Tuesday 21 February 2017 07.00 GMT
If Cardiff and Cambridge were in a race to become the UK’s top cycling city, the latter would, predictably, be in the lead as Cardiff’s red dragon puffs along behind – realising, deep down, that it’s got some training to do.
You could argue that Cambridge, with decades of cycle-centric planning and investment, is the clear national champion, whereas Cardiff is more of your regional champ with promise.
That said, the Welsh capital has big dreams. It hopes to double cycling in the next 10 years, from its current 9.2% of all commutes (not bad for the UK, though it pales in comparison to Cambridge’s 30%). The more immediate goal is to reduce trips made by private car to 50% by 2026, the other 50% by public transport, walking and cycling. Currently 56.1% of Cardiff commutes are by private car, while 16.5% are by foot.
Cardiff’s ultimate goal is to become Europe’s most “liveable” capital city, and its new cycling strategy sets out how it will achieve this.
As Chris Weaver, councillor and assistant to the cabinet for active travel in Cardiff, explains, getting more people on bikes and tackling congestion and air pollution is crucial to achieving that goal. And as Cardiff’s new draft cycling strategy says, a city that’s good for cycling is an attractive city in which to live – and invest.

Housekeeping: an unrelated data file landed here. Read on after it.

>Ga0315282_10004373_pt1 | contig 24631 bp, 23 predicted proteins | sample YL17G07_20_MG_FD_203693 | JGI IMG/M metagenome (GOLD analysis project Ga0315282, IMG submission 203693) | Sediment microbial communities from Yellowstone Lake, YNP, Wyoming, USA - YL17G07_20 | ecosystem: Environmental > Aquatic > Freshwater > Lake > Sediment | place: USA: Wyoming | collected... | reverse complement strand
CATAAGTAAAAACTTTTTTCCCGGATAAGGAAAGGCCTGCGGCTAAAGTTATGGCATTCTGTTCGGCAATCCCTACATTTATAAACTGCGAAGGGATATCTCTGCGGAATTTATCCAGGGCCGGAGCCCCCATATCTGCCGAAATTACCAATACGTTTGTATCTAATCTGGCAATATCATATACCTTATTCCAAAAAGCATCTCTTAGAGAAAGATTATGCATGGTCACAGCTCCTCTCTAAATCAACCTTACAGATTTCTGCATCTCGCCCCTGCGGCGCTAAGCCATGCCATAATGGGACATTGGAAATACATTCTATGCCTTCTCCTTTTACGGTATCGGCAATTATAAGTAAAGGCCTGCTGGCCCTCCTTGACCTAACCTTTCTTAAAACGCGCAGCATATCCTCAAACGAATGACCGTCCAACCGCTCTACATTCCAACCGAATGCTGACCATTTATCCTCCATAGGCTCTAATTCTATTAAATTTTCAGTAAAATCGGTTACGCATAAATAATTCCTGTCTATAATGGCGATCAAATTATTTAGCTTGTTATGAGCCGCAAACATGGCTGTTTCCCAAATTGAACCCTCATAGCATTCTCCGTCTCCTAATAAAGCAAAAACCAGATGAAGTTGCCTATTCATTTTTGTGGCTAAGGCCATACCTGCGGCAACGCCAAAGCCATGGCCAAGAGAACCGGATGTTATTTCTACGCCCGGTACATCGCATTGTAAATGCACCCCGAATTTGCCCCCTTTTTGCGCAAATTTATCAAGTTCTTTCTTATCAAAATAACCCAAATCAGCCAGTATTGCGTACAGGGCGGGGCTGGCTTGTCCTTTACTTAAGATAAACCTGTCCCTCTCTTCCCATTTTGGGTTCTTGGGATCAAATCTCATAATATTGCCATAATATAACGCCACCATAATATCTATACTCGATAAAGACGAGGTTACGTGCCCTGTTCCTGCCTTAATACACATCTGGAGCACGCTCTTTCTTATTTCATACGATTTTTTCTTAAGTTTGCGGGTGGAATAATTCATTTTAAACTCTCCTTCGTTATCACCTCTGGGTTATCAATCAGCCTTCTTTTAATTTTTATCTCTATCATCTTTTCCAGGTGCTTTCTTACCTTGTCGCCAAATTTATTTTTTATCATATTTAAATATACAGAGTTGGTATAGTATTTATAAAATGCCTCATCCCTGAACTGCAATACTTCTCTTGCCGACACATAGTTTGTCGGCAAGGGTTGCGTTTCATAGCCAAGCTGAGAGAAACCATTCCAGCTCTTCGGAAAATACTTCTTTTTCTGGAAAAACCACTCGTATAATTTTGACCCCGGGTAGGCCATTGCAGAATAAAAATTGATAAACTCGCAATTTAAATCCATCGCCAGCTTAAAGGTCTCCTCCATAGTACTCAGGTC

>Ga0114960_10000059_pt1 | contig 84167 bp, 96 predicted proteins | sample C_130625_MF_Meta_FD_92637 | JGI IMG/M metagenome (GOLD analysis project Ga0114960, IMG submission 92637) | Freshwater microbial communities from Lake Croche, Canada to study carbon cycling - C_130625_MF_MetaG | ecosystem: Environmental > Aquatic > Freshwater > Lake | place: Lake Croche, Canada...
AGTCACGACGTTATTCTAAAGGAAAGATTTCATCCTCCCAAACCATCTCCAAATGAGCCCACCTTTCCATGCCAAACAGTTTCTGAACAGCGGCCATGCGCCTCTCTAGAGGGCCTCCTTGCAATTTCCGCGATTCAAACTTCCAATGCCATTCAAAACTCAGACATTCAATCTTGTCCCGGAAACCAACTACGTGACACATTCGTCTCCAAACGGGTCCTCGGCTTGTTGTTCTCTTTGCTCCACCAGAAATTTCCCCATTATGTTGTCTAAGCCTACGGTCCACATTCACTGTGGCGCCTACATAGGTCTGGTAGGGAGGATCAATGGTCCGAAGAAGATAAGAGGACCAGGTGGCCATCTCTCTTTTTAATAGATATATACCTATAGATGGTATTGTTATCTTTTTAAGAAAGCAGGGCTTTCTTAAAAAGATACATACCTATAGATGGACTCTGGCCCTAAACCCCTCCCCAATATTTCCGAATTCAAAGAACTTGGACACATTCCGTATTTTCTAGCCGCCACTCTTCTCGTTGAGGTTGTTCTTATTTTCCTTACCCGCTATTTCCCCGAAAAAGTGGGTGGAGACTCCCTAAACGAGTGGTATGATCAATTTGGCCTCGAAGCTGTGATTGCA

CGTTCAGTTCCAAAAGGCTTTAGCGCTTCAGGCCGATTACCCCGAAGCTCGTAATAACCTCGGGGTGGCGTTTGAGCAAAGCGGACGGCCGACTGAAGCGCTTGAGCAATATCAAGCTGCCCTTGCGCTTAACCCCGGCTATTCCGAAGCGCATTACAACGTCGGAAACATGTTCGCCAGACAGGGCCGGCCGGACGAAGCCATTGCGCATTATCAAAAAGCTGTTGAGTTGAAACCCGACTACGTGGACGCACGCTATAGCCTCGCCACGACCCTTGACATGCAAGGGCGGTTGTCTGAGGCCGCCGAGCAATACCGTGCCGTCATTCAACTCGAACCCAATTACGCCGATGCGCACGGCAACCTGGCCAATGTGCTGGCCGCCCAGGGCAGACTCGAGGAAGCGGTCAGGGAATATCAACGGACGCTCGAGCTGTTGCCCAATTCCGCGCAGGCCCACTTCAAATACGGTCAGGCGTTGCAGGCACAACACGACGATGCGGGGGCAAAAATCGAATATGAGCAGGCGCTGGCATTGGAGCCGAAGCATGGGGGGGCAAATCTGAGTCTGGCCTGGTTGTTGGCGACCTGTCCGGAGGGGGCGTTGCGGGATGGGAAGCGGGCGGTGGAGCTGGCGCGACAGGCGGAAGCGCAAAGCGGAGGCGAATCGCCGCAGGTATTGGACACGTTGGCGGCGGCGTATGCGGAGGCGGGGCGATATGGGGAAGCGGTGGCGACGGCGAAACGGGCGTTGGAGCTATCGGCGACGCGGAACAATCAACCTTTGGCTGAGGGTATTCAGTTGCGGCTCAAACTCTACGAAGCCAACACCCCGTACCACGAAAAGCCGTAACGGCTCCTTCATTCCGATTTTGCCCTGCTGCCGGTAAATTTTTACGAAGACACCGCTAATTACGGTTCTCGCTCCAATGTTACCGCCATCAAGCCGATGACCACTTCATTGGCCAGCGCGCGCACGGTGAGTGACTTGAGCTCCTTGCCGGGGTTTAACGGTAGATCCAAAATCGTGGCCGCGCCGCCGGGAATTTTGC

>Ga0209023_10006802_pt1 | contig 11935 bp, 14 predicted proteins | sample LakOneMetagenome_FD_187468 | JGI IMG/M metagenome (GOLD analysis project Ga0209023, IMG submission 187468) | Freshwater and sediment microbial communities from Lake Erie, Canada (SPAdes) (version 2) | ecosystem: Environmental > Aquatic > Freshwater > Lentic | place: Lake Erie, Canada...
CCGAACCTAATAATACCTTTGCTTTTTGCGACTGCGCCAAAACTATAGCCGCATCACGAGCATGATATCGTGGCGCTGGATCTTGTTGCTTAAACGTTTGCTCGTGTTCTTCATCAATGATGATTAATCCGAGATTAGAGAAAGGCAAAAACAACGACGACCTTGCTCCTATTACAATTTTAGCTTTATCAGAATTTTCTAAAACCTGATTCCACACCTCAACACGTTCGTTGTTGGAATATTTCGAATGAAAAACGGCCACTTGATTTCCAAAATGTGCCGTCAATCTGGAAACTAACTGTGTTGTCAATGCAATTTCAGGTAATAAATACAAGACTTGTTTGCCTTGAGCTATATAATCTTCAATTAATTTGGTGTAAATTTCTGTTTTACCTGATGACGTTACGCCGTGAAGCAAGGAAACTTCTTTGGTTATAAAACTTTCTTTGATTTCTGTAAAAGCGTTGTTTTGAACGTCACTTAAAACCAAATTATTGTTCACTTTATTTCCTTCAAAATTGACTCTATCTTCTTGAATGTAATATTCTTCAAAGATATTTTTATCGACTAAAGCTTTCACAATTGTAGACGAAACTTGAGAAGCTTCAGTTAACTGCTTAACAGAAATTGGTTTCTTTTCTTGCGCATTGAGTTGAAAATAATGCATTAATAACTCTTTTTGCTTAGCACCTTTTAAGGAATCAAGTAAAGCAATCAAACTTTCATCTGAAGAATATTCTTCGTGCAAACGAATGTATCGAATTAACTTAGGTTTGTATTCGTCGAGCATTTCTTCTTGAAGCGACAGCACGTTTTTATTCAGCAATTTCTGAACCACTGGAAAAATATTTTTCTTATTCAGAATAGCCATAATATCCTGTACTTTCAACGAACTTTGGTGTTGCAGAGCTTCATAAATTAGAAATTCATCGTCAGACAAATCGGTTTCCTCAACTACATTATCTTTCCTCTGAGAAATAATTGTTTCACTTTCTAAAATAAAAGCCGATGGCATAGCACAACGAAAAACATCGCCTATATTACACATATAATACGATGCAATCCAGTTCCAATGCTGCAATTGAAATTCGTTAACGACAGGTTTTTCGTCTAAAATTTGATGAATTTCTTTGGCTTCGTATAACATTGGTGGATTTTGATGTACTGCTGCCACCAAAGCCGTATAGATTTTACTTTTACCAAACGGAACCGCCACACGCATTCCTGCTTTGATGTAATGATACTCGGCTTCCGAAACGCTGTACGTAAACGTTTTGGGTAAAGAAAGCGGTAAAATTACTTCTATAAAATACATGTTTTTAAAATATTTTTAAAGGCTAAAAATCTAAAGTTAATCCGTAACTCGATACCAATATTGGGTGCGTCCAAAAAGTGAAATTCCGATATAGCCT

“The key thing is about improving life here in Cardiff,” he says. “We want it to be possible for people to be able to cycle safely. So many journeys are achievable by bike, by so many people. And it’s a cheap, environmentally friendly and fun way to travel.”
Like Cambridge, Cardiff is flat and fairly compact – 52% of journeys in the capital are less than 5km, which would take an estimated 20 minutes or less by bike.